My Favorite Seattle Landmarks
By Larry E. Johnson, AIA, The Johnson Partnership

In the fall of 1976, when the City’s landmark program was just three years old, I wrote my first City of Seattle Landmark Nomination. I was a young architecture graduate student at the University of Washington and in some ways was reaching back into the history of that neighborhood for my own roots. My parents had both grown up there in the 1920 and 30s, attending the old Adams School and later Ballard High School. A couple of years earlier I had been part of the original citizen group that worked with the City’s new office of Urban Conservation to establish the Ballard Avenue Historic district, working with the late Earl Lyman, our first City Conservator.

Often roaming around Ballard on foot, I fell in love with the old Ballard Carnegie Library on Market Street. The building was then being used as an antique store, having been sold by the city when they built a new branch library. I wandered in one day and couldn’t help but envy the thousands of people who had spent Seattle winters sitting round the fireplace reading books magazines, newspapers, and books. The shelving plan was set up radially to allow the librarian to visual control over the entire first floor. The remaining fir woodwork gave the whole place a somber, but homey feel.

After several trips to this building, I suggested to the store owners that the building should be recognized a city landmark. Not hearing any reason why I shouldn’t proceed, I started researching Andrew Carnegie and the foundation he established to bring libraries and free reading to every community in the country. As I learned more about the building I couldn’t understand why the city would abandon such a beautiful library, a precious gift to the community from a generous enlightened man, for a rather average 1960s steel and glass branch library.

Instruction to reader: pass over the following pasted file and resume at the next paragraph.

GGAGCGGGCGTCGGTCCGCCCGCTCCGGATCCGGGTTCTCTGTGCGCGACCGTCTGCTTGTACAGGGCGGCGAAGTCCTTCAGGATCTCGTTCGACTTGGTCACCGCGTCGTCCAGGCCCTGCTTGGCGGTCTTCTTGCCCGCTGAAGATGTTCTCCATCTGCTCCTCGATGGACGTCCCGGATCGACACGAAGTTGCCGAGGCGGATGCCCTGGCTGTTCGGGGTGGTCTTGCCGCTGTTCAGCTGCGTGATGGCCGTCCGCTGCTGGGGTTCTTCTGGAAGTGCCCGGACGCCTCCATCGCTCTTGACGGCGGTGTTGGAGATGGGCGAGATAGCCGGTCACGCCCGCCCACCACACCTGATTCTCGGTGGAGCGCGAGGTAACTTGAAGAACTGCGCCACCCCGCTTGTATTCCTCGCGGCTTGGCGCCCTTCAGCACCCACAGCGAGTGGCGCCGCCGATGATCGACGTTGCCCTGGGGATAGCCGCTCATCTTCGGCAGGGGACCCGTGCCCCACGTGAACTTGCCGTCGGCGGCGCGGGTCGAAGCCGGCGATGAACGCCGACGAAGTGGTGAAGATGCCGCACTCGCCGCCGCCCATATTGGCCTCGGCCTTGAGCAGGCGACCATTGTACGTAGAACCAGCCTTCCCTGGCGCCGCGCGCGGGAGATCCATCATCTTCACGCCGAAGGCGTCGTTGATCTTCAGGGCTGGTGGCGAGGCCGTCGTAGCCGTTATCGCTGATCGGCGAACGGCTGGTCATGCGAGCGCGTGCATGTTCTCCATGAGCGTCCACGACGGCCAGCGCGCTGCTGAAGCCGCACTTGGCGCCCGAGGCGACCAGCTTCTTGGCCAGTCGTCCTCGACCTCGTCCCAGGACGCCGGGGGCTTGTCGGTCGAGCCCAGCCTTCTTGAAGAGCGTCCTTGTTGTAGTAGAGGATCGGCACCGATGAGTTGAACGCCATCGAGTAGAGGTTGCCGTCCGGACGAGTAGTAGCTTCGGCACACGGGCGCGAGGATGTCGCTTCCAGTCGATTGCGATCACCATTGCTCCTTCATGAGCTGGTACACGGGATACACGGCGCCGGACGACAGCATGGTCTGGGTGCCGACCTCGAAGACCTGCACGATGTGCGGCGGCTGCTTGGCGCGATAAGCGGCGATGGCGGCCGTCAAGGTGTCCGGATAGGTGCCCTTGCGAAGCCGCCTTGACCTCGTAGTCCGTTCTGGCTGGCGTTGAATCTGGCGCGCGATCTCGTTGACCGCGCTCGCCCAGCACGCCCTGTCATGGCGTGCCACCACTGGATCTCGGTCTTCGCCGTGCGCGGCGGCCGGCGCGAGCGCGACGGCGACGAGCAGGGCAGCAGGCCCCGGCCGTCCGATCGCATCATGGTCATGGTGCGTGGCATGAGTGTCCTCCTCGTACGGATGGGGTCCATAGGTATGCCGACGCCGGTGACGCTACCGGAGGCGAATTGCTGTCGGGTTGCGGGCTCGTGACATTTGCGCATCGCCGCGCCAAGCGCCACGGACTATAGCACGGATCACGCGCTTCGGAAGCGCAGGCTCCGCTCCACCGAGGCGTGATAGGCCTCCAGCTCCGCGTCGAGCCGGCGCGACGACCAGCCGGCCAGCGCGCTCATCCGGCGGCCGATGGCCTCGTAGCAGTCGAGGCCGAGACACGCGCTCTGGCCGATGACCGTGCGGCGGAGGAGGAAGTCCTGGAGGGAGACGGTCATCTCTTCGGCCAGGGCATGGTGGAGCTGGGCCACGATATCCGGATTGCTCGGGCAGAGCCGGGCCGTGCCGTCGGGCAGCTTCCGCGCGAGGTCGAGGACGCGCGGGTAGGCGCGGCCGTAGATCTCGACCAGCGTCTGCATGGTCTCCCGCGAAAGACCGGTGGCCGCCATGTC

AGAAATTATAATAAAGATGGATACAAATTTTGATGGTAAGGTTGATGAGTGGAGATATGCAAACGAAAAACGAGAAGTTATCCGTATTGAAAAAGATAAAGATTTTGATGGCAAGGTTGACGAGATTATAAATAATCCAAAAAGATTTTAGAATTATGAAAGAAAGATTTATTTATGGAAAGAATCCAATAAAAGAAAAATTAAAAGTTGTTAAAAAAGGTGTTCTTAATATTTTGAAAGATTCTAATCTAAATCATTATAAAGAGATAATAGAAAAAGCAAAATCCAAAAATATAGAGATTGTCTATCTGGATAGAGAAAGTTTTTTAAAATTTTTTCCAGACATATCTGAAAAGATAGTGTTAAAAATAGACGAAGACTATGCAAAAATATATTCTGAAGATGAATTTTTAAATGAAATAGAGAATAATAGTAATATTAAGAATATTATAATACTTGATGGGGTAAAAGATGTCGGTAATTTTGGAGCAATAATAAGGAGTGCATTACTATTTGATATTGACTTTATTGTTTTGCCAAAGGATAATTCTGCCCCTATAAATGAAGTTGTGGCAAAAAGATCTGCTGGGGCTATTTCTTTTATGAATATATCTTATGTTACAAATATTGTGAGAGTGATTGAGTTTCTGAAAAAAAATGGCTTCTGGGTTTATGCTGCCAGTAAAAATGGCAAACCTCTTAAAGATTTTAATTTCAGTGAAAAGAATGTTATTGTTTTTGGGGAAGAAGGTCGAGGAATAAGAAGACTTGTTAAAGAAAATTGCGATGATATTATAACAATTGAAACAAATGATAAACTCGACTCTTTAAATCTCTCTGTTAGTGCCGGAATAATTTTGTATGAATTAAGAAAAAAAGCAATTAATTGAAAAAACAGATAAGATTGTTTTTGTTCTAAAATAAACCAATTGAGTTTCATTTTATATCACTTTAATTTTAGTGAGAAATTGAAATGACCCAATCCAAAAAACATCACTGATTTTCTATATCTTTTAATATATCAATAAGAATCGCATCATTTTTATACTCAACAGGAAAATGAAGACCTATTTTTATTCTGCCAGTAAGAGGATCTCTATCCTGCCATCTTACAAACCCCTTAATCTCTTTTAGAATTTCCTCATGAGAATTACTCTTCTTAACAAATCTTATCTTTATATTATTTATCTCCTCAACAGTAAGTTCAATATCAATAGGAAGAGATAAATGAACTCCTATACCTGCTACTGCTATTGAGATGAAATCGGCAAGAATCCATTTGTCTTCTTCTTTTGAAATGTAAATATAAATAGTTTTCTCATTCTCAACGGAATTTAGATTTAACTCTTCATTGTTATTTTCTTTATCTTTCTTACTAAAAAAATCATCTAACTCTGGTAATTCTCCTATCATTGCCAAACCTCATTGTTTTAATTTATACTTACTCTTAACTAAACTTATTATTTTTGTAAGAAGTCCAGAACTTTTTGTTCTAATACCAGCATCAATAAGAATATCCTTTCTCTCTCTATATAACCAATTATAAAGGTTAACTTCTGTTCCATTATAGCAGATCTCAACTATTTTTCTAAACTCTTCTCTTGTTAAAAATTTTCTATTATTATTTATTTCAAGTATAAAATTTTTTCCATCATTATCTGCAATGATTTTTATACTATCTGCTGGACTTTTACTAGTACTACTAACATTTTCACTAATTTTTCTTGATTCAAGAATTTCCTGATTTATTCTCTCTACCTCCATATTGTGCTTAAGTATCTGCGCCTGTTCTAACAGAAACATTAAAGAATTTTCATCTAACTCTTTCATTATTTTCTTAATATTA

Early landmark nominations were more about passion than the hard research found in current nominations. Most nominations actually fit on the four pages that were on the original form then, rather than being supplemented by the 20 to 30-page report that we generally have today. I turned in my Ballard Carnegie Landmark Nomination and went to the February 25, 1977 hearing of the Seattle Landmarks Board, where Peggy Corley, the first chair of the Landmarks Board, thanked me for submitting the nomination. Roberta Deering, then coordinator for the board presented a full agenda that, along with the Ballard Carnegie Library, included the La Turner House, the Fremont Hotel, the Fuggate/Morgan House, the Cascade Cottages, the American Can Company, the Artic Building, the YMCA Building, the Columbia House, the First United Methodist Church, and the Fourth Church of Christ, Scientist. In my naivety I assumed that was that, my job was finished. The shop owners later presented me a small antique drafting set as a thank you, which I still have in the top drawer of my office desk.

Thirty some years passed and now something unexpected has happened. In the last several years I’ve written about a dozen nominations, somehow fitting them in between my architectural work. Four of these nominations went forward to become designated City Landmarks: Pier 59, the Chapel at Fort Lawton/Discovery Park, The Seattle Yacht Club, and the most recently, the Sigma Kappa Sorority Chapter House in the University District. But it was only when I pulled out my file on the Ballard Carnegie Library and started my research to write this article for Historic Seattle that I discovered somehow the library nomination had somehow “slipped through the cracks." The building had never been designated. I’m not sure why it was overlooked—of the eleven buildings nominated that February day in 1977, four are now City of Seattle Landmarks: the Fremont Hotel, the Artic Building, and the YMCA. The First United Methodist Church, as most readers will remember, was listed and then removed as a result of a Supreme Court ruling.

Besides Fire Station 18, I can’t think of another building in Ballard outside of the Ballard Avenue Historic District that is more iconic. Now almost thirty years later, I still think it deserves recognition.

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